Removing stitches is not a difficult process, but it is recommended that it is done in a doctor's office, according to WebMD. A doctor can check to ensure that the wound is properly healed and ready for the removal of the stitches and give the patient advice and information to minimize scarring at the site.Know More
As stated by WebMD, removing stitches is a much quicker process than putting them in and is easily completed by a doctor who clips each thread near the knot and pulls it out. No anesthetic is used for stitch removal and there should be no pain; however, there may be a little tugging as the thread is pulled out.
The amount of time that stitches stay in depends on the part of the body affected, according to MedicineNet. With an ample blood supply and quick healing time, face stitches can generally be removed within five days, while stitches on most other parts of the body typically are removed within seven to 10 days. When a wound is under mechanical stress or when scarring is not an issue, stitches may be left in for longer; however, if stitches are left in for over one week, the risk of scarring increases greatly.Learn more in Wounds & Bruises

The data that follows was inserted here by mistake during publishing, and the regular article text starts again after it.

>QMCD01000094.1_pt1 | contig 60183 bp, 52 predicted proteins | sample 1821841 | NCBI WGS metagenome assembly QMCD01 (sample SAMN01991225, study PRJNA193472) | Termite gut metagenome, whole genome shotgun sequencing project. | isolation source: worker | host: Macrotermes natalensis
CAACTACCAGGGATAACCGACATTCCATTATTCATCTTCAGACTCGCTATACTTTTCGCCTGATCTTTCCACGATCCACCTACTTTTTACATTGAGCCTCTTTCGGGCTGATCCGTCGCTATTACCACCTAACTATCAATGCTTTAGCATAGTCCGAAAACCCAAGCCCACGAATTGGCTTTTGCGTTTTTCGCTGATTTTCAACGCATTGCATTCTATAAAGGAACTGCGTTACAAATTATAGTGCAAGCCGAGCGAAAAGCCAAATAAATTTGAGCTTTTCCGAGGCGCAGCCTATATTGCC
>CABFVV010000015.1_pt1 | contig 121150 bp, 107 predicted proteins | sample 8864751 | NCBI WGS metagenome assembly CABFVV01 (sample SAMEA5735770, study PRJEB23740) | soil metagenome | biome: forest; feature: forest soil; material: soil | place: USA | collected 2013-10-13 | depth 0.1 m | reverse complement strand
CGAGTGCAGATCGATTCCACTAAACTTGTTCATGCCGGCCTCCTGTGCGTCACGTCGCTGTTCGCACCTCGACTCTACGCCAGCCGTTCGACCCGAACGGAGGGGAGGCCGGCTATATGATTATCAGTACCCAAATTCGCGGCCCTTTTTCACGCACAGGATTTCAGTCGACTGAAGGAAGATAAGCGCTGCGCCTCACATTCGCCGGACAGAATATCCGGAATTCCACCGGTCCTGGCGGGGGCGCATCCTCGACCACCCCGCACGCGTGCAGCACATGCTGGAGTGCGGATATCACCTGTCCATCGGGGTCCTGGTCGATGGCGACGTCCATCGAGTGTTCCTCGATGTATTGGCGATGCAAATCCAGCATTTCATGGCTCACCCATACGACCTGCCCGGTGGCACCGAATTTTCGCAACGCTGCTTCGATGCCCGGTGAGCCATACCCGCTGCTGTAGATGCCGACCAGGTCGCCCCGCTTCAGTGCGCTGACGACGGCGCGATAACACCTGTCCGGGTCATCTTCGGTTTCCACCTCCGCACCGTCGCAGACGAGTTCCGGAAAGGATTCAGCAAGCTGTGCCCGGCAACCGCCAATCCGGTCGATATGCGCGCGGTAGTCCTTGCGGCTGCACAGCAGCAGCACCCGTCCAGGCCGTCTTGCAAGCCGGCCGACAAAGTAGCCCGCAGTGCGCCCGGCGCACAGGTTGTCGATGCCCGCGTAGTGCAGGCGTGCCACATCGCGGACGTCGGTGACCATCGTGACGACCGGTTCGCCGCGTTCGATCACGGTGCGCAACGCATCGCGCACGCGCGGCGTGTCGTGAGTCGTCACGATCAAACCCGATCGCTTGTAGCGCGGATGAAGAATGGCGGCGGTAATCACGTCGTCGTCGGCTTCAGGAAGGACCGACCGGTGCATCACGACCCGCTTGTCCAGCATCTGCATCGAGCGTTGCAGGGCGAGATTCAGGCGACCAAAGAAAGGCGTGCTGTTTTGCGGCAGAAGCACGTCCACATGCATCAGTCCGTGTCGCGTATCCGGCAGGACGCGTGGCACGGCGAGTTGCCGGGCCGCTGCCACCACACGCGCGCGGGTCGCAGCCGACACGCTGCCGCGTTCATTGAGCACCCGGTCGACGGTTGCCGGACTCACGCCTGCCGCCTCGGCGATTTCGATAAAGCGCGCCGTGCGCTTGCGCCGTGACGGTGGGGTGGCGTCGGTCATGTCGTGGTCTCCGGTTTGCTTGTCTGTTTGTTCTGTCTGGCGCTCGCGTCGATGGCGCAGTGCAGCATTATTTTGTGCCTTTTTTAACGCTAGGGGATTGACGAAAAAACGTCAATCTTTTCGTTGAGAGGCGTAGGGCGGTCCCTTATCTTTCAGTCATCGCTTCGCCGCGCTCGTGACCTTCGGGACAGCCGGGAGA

Steri strips should be removed carefully and only with the advice of a health care practitioner, according to WebMD. To remove steri strips, begin peeling the strip up slowly, working from the outside and peeling toward the incision area. Once the sides have been loosened, repeat the process on the bottom and top edges of the steri strip.Full Answer >
If the wound is deep enough to expose yellow, fatty tissue, it probably needs stitches, warns About.com. If the wound refuses to close or stop bleeding, it needs stitches.Full Answer >
WebMD recommends that a cut receive stitches if it is more than 0.25 inch deep, has jagged edges or gapes open. Any wound that extends past the skin and into deeper tissue may require stitches in order to aid in healing and to prevent infection.Full Answer >
The length of time that stitches should be left in depends on the location of the laceration and how much stress it receives, according to MedicineNet.com. A laceration on the knee requires that stitches stay in place longer than on the thigh because the knee stresses the skin by bending.Full Answer >